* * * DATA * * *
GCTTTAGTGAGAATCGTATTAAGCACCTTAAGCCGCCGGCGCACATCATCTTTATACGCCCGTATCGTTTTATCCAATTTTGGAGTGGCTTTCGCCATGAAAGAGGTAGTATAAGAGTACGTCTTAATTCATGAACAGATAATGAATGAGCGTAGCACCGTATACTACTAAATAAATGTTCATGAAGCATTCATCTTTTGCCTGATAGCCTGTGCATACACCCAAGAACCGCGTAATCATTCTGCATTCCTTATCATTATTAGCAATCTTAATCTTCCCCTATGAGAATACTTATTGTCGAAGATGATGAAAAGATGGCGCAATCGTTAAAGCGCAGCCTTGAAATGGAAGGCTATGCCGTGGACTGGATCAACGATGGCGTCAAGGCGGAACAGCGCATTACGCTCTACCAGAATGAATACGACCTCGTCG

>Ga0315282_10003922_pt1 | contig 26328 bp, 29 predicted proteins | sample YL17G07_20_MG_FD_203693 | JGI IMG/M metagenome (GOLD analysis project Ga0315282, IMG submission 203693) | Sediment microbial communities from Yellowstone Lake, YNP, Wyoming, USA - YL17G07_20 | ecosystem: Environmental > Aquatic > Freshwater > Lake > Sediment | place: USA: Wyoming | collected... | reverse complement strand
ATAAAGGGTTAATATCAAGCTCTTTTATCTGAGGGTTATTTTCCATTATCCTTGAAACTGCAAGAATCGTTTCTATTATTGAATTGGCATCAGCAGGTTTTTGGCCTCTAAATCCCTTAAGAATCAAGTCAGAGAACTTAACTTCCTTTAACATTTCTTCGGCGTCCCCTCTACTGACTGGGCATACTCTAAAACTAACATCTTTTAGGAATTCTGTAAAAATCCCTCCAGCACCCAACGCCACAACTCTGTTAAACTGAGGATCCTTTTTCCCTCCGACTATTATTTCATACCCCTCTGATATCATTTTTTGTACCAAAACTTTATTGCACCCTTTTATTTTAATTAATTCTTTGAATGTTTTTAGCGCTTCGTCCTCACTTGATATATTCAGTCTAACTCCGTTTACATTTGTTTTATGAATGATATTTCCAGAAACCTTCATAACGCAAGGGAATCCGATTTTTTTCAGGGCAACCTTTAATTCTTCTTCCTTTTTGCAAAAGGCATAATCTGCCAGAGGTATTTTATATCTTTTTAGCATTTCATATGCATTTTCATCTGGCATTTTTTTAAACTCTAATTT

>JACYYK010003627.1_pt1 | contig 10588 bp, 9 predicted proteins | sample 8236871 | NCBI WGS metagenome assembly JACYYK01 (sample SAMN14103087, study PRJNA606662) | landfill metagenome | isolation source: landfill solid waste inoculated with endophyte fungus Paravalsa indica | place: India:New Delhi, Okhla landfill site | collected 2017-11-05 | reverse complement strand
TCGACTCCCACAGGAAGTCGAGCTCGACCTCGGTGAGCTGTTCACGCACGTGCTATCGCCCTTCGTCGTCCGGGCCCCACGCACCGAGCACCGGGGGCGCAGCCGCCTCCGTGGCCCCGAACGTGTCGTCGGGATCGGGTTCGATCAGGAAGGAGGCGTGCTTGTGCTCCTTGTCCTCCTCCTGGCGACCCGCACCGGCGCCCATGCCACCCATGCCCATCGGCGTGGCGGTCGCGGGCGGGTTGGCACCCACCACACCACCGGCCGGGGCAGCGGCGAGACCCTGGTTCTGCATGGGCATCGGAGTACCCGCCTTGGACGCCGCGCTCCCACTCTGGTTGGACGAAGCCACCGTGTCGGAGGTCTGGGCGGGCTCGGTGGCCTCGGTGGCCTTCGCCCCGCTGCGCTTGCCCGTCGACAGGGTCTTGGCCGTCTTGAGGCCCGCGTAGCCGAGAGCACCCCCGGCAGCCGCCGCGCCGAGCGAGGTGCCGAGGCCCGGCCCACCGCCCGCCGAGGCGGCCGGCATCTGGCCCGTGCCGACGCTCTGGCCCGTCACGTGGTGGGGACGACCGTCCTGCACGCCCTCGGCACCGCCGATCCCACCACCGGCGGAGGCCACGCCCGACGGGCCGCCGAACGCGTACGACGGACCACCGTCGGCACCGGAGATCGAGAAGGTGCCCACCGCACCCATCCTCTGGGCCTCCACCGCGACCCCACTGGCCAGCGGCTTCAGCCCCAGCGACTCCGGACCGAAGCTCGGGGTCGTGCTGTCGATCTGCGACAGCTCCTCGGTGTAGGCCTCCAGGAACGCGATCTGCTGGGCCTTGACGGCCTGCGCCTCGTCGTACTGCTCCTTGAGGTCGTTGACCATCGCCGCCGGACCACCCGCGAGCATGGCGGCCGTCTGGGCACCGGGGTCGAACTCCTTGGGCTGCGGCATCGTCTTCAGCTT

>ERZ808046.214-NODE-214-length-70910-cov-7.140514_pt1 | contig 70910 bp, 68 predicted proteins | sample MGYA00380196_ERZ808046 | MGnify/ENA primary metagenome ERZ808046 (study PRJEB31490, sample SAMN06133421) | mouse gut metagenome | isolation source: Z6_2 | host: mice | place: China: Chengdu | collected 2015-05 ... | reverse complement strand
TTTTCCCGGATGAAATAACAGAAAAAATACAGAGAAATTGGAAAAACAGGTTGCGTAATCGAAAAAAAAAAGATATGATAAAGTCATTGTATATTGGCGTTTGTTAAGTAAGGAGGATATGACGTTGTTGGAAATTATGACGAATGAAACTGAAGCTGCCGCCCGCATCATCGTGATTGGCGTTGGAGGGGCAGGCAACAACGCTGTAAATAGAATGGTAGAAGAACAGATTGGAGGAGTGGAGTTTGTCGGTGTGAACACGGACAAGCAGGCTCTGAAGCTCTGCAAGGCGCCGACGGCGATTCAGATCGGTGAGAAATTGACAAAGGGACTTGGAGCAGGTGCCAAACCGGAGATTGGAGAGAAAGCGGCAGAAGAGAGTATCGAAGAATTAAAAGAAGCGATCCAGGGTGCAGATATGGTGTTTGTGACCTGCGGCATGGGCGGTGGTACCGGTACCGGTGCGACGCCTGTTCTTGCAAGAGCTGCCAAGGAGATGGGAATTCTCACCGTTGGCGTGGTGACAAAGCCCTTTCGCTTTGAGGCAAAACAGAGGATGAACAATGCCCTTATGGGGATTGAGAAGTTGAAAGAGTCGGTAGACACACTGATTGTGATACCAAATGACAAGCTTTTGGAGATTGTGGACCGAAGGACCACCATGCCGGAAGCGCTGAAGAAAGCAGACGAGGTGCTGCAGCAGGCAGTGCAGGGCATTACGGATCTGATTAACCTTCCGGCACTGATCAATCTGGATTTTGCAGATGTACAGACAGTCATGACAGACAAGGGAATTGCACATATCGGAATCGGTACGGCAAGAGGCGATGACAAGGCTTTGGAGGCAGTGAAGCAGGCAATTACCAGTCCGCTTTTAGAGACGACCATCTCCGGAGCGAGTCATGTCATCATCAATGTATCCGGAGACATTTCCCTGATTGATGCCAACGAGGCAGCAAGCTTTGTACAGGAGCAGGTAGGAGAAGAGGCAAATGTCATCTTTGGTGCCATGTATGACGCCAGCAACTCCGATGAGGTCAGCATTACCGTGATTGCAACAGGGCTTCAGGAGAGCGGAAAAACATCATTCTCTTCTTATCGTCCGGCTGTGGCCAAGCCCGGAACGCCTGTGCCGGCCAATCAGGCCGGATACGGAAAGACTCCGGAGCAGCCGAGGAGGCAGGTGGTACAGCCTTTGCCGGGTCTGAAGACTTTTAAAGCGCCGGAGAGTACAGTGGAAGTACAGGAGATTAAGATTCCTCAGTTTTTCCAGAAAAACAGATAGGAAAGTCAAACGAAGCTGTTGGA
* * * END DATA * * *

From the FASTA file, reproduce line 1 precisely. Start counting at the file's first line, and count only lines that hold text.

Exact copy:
GCTTTAGTGAGAATCGTATTAAGCACCTTAAGCCGCCGGCGCACATCATCTTTATACGCCCGTATCGTTTTATCCAATTTTGGAGTGGCTTTCGCCATGAAAGAGGTAGTATAAGAGTACGTCTTAATTCATGAACAGATAATGAATGAGCGTAGCACCGTATACTACTAAATAAATGTTCATGAAGCATTCATCTTTTGCCTGATAGCCTGTGCATACACCCAAGAACCGCGTAATCATTCTGCATTCCTTATCATTATTAGCAATCTTAATCTTCCCCTATGAGAATACTTATTGTCGAAGATGATGAAAAGATGGCGCAATCGTTAAAGCGCAGCCTTGAAATGGAAGGCTATGCCGTGGACTGGATCAACGATGGCGTCAAGGCGGAACAGCGCATTACGCTCTACCAGAATGAATACGACCTCGTCG